The Morning Mix

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– The big news item of the day deals with Syracuse center Fab Melo, who will be unable to participate in the NCAA tournament due to eligibility issues. This is the second time this year Melo has been ruled ineligible.  He had to sit out three games in January, and the Orange subsequently lost their first game of the season to Notre Dame. Jay Bilas assesses the impact of Melo’s absence.  Since Melo won’t be able to participate for the rest of this season, it seems as though he has decided to declare for the NBA draft

– Speaking of Syracuse, ESPN anchor Ryan Burr, a Syracuse alum, sent out a tweet directed at  highly-touted recruit, and potential replacement for Melo, Nerlens Noel. The tweet has since been deleted, but the NCAA doesn’t usually approve of things like this

– Position Logistics provided a great-read about the makeup of this very blog you are reading

– Richard Deistch provides by-far the best ultimate guide to viewing March Madness. Don’t be fooled by silly imitations. This is all you need

Mascot rankings for all 68 tournament teams

– John Gasaway explains why there will be no 12-5 upsets this year

– Matt Norlander put together a travel mileage chart of all the NCAA Tournament teams. Pretty cool stuff

– Jeff Eisenberg details the three “second round” games that feature lower-seed favorites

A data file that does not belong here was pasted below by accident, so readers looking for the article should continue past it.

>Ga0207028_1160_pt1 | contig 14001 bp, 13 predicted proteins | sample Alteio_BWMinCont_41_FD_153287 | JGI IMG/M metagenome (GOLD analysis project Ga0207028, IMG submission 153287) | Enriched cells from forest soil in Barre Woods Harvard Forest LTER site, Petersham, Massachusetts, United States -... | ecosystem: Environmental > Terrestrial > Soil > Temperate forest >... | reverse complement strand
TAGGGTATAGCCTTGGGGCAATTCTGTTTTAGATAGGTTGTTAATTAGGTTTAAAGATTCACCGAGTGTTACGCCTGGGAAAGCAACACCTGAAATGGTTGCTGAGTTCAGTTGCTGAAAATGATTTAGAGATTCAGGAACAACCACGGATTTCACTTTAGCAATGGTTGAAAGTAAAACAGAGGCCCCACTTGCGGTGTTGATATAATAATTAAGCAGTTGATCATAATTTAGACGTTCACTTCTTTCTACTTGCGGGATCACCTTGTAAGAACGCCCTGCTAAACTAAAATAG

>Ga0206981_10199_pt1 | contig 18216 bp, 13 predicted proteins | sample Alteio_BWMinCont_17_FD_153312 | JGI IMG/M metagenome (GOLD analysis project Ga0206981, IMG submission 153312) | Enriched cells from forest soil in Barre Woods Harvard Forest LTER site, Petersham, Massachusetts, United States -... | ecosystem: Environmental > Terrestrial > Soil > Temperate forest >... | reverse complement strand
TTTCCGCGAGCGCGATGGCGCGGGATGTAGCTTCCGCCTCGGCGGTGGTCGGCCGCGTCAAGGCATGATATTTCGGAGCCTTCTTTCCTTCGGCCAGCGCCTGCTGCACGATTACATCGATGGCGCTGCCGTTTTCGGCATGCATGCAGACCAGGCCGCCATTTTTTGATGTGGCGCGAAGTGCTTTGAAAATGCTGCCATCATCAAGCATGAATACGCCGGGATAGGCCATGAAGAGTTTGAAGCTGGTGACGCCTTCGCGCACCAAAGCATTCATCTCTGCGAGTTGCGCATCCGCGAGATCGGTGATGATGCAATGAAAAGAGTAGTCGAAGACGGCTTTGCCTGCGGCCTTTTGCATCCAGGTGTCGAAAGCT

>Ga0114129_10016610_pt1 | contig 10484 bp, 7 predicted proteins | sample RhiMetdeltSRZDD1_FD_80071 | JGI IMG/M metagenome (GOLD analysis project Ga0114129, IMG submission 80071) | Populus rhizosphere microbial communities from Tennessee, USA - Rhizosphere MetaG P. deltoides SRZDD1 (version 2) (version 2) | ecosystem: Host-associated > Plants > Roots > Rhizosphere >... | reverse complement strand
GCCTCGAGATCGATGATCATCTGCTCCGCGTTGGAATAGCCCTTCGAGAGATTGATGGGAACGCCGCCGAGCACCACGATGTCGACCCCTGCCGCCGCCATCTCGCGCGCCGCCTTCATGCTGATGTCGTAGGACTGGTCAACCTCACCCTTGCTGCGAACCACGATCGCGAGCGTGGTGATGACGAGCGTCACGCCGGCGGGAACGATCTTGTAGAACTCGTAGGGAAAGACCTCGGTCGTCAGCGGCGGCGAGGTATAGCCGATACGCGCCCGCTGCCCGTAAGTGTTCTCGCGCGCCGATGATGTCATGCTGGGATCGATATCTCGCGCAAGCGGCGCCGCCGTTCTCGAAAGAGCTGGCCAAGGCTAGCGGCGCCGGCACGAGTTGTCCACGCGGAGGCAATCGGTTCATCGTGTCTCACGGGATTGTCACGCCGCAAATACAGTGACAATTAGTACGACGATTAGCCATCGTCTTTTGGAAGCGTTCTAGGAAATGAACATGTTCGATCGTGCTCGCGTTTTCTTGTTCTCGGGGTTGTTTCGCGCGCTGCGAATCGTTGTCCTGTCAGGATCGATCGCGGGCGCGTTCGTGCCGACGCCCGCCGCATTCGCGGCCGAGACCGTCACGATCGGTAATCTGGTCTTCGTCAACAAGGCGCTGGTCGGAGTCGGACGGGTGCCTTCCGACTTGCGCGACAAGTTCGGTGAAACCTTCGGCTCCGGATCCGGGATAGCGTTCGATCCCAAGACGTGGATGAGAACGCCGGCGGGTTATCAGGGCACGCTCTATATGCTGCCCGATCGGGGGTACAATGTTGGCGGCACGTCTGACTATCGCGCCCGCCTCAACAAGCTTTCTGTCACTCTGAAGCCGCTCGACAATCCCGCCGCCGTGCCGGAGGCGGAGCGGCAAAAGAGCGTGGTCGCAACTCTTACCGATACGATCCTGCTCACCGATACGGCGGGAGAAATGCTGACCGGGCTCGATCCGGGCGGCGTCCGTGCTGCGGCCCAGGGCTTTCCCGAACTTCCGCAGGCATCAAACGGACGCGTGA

– Your obligatory “Who is this year’s VCU?” article

– If Ohio is able to upset Michigan in the second round, don’t be surprised if you see Jon Croce’s name appear on the hot-lists for new coaching hires in the off-season

– UConn’s punishment for low APR scores is a tournament ban in 2013 But if next year’s APR scores were applied now, 13 current tournament teams wouldn’t be dancing

– Oral Roberts and Drexel are two of just 15 teams since 1985 to go undefeated in league play only to lose in their conference tournament by single digits, thus losing out on the March Madness experience

– Andy Staples does a great job at projecting the next breakout tournament star

–  The odds that you pick a perfect second round bracket is 13.46 million-to-1

– Ten tournament truths you must abide by

Five entertaining yet unconventional ways to fill out your brackets

– Five first round upsets to look out for

– Does the lack of tailgating hurt the widespread popularity of college basketball?

– Former-Penn State guard Monroe Brown, who helped lead the Nittany Lions to a 1991 Tournament upset victory over UCLA, died on Friday at the age of 41

– Former NBA assistant coach Dick Harter led Penn to two NCAA tournament appearances and was the Oregon coach when the Ducks ended UCLA’s 98-game home winning streak. He passed away on Monday at the age of 81

Georgia Tech has dismissed Glenn Rice Jr. from the basketball program after he was involved in a shooting incident prior to the ACC Tournament

– With Northwestern in yet another N.I.T., is Bill Carmody’s time up in Evanston?

– Darrin Horn has been fired as head coach at South Carolina after four seasons on the job. Could Wichita State head coach Greg Marshall be in the running?

– Rhode Island fired their coach Jim baron last week after an abysmal season. The school has now gotten permission to interview Dan Hurley, who led Wagner to an impressive 25-6 season in the NEC. Hurley is the brother of former-Duke guard Bobby Hurley, and the son of legendary New Jersey high school coach Bob Hurley

UCLA has decided to keep Ben Howland as their head coach despite a tumultuous season

Samford fired head coach Jimmy Tillette after 15 years at the helm